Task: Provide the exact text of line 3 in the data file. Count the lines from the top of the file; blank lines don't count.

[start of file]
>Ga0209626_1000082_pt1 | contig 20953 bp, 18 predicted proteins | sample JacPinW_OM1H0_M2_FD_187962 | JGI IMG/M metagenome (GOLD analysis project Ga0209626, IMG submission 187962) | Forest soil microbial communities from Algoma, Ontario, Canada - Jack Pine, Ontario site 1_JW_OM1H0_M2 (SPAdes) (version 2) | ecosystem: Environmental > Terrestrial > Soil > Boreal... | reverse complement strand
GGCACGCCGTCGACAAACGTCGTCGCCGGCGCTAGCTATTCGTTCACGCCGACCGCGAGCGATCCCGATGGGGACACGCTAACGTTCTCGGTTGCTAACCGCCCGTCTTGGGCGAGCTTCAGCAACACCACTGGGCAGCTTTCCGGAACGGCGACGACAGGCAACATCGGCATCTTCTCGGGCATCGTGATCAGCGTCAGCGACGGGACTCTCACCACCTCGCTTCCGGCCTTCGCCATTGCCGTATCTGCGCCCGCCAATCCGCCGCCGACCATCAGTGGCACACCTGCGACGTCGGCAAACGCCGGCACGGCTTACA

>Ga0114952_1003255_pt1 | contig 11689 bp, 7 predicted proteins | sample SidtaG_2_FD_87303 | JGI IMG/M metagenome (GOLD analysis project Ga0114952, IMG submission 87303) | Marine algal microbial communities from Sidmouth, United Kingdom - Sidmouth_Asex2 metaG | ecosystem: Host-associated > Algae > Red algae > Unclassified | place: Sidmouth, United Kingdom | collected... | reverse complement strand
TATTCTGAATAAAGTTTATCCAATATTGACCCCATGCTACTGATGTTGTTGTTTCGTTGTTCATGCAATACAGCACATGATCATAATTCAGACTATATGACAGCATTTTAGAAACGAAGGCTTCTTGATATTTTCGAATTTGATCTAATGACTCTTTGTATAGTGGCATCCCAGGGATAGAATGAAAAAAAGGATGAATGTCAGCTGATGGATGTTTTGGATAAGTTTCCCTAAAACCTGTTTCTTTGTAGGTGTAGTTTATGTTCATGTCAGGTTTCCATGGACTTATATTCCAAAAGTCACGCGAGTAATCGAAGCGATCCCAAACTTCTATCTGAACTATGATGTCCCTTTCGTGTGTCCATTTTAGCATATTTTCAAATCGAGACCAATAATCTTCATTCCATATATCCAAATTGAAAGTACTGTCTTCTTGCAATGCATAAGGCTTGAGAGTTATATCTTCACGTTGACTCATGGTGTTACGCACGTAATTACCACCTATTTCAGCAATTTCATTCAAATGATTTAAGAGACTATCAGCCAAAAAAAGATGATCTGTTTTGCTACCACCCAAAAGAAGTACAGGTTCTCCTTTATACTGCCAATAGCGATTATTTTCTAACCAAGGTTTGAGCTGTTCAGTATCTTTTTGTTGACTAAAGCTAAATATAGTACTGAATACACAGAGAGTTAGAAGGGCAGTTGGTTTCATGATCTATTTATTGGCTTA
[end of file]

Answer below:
>Ga0114952_1003255_pt1 | contig 11689 bp, 7 predicted proteins | sample SidtaG_2_FD_87303 | JGI IMG/M metagenome (GOLD analysis project Ga0114952, IMG submission 87303) | Marine algal microbial communities from Sidmouth, United Kingdom - Sidmouth_Asex2 metaG | ecosystem: Host-associated > Algae > Red algae > Unclassified | place: Sidmouth, United Kingdom | collected... | reverse complement strand